A brief history of protest – Hippies, #MeToo, Fridays for future and more

Protest can take many forms: as a sit-in, teach-in, happening or as a demonstration on the street. Protest can be loud, but also very quiet. All that matters is that you do it. Go out and stand up for the issues that concern us all. We have summarized the most important activist milestones of the last decades for you - from the fight for women's suffrage to the Fridays for Future movements. And show you by the way how we can all become activists ourselves with small actions in everyday life.


Hard to believe, but true: women have only been allowed to vote in Germany for a good 100 years. How did this happen? Exactly, by protest. And women had demanded their right to equal rights much earlier. As early as 1849, Louise Otto, activist of the bourgeois revolution and editor of a political women's newspaper, campaigned for the empowerment and independence of women. Today she is spoken of as one of the few "individual voices" in an "early phase". It was only 50 years later that women increasingly took to the streets to demand their rights. However, they only became really loud after the achievements of women during the First World War did not ensure political equality. Enough was enough! Small women's associations finally formed an alliance, called for collective demonstrations, sent out petitions and put pressure on politicians - with success. On November 12, 1918, German women's suffrage is finally introduced. 


It was not until the 1960s that demos became a mass phenomenon and the most effective public instrument. The street is now considered a space for democracy. It was precisely this medium that thousands of students used in 1968 with protest marches and sit-ins that paralyzed traffic. In large university towns in what was then Federal Republic of Germany, they protested against outdated higher education systems, the grand coalition, the Vietnam War and the (non-)dealing with the Nazi past and, inspired by the hippie movement around the world, rebelled with free love and bell bottoms the antiquated gender image of the "perfect family". But the peaceful strikes in Germany quickly took on a different character. After Rudi Dutschke, the figurehead of the student movement, was seriously injured in an assassination attempt, there were violent street battles in 27 cities. In 1969, just one year later, the student movement broke up. Some saw only the armed protest as a solution to the political conflicts, which in turn also formed some terrorist groups. Other activists, on the other hand, went into politics themselves in order to be able to change something directly. Famous examples here are Joschka Fischer or Rudi Dutschke, who participated in the founding of the "Bremer Green List", which was the first green party to be elected to a state parliament.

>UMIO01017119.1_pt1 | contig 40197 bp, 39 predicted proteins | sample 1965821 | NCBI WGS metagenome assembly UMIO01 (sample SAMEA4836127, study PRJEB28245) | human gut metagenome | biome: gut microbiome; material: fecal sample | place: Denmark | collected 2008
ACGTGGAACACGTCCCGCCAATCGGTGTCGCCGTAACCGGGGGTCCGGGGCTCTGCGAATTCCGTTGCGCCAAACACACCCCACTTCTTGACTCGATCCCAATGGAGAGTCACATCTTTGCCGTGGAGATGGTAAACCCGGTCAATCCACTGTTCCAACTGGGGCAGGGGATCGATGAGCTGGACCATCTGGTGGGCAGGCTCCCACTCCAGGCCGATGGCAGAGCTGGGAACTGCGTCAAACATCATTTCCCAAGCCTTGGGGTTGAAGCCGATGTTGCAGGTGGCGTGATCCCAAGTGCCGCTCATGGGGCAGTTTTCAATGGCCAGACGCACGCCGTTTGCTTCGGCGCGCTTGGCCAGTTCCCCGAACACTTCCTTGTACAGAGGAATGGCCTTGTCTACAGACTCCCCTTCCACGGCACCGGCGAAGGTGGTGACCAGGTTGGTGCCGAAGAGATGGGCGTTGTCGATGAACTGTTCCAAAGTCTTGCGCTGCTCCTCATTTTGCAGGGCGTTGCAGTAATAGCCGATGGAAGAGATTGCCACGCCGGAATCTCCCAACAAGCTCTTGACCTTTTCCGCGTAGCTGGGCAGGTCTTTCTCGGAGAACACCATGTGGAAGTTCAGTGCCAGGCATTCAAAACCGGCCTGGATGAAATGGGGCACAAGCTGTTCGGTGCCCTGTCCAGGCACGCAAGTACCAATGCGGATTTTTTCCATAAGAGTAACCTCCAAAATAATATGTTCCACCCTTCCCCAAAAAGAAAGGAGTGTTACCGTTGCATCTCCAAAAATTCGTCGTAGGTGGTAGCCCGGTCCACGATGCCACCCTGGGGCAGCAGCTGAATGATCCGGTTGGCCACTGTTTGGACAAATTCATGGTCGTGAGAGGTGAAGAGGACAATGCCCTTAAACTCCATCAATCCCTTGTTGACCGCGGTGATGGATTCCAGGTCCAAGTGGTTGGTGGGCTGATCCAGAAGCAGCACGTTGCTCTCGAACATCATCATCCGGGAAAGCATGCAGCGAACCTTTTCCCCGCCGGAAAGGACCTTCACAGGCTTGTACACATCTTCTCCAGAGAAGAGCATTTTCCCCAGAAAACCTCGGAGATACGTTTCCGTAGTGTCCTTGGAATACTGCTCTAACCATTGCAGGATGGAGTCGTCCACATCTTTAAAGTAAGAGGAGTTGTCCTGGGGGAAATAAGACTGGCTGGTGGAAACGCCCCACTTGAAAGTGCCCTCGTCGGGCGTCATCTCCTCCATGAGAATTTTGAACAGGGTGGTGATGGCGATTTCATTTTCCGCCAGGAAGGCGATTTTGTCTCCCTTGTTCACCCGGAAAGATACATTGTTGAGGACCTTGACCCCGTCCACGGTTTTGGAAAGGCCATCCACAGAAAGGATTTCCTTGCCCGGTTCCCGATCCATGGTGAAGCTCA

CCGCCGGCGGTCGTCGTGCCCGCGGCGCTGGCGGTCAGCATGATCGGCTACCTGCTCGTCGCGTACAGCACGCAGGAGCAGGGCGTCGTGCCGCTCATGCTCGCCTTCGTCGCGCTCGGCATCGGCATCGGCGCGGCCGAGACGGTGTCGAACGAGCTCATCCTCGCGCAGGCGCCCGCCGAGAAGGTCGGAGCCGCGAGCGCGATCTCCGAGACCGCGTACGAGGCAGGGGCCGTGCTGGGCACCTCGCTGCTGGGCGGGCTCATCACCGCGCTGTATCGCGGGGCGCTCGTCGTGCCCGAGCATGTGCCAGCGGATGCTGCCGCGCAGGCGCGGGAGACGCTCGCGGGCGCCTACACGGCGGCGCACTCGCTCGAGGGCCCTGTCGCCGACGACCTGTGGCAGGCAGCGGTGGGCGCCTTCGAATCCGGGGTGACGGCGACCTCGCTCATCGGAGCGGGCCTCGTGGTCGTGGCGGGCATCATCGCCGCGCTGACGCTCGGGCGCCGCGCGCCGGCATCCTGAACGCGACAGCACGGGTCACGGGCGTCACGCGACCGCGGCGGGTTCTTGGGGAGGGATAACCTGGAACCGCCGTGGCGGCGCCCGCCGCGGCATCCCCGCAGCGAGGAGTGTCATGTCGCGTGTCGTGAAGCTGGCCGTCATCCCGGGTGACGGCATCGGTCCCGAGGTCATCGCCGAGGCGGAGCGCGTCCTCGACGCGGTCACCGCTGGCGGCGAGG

In the 1970s, the oil crisis triggered another wave of protests. With rallies and sit-ins, thousands demonstrated peacefully against the use of nuclear energy and took to the streets across the country for the environment. The demands for the nuclear phase-out led to the formation of a young subculture, which for the first time addressed the issue of protecting our nature and striving for a sustainable lifestyle. The 1979 protests around the Gorleben nuclear waste storage facility are considered the high point of the movement, with around 100,000 people demonstrating in Hanover under the slogan "Gorleben should live!". In 1980, the anti-nuclear and environmental movement gave rise to the founding of the party "Die Grünen", in which Joschka Fischer also played an important role. Three years later, the party entered the Bundestag.